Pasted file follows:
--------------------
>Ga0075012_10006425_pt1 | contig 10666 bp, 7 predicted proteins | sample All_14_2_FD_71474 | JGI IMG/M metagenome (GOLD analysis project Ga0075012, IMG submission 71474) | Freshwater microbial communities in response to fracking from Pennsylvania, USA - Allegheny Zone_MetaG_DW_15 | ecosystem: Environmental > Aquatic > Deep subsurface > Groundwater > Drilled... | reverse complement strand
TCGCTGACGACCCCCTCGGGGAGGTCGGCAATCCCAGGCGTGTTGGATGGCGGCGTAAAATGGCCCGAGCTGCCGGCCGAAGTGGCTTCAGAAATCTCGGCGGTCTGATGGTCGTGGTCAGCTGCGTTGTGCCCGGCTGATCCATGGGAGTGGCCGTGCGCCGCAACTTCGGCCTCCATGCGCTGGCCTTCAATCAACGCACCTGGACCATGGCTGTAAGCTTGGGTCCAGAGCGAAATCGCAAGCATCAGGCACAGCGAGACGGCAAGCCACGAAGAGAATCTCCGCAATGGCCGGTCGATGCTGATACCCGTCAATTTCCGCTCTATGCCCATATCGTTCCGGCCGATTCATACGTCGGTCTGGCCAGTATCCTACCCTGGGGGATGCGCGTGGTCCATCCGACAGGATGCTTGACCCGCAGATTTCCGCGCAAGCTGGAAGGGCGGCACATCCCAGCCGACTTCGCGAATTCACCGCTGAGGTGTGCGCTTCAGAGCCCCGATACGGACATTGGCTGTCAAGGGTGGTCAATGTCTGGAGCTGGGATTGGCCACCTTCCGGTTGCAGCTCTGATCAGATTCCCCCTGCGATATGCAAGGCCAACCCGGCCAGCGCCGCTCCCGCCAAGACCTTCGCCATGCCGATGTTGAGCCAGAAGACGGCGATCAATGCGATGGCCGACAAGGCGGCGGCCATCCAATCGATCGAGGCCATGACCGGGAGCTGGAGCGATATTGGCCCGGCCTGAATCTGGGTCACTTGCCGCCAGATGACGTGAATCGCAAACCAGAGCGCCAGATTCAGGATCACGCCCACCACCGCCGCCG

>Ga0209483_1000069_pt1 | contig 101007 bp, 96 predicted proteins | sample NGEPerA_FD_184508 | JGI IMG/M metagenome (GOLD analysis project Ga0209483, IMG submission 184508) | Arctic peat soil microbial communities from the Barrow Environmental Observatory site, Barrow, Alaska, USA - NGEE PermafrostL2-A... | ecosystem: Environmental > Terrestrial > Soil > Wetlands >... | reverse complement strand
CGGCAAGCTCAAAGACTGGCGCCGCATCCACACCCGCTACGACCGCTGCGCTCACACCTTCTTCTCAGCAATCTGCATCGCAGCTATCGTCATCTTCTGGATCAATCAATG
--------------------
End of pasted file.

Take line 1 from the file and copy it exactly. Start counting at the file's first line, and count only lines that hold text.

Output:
>Ga0075012_10006425_pt1 | contig 10666 bp, 7 predicted proteins | sample All_14_2_FD_71474 | JGI IMG/M metagenome (GOLD analysis project Ga0075012, IMG submission 71474) | Freshwater microbial communities in response to fracking from Pennsylvania, USA - Allegheny Zone_MetaG_DW_15 | ecosystem: Environmental > Aquatic > Deep subsurface > Groundwater > Drilled... | reverse complement strand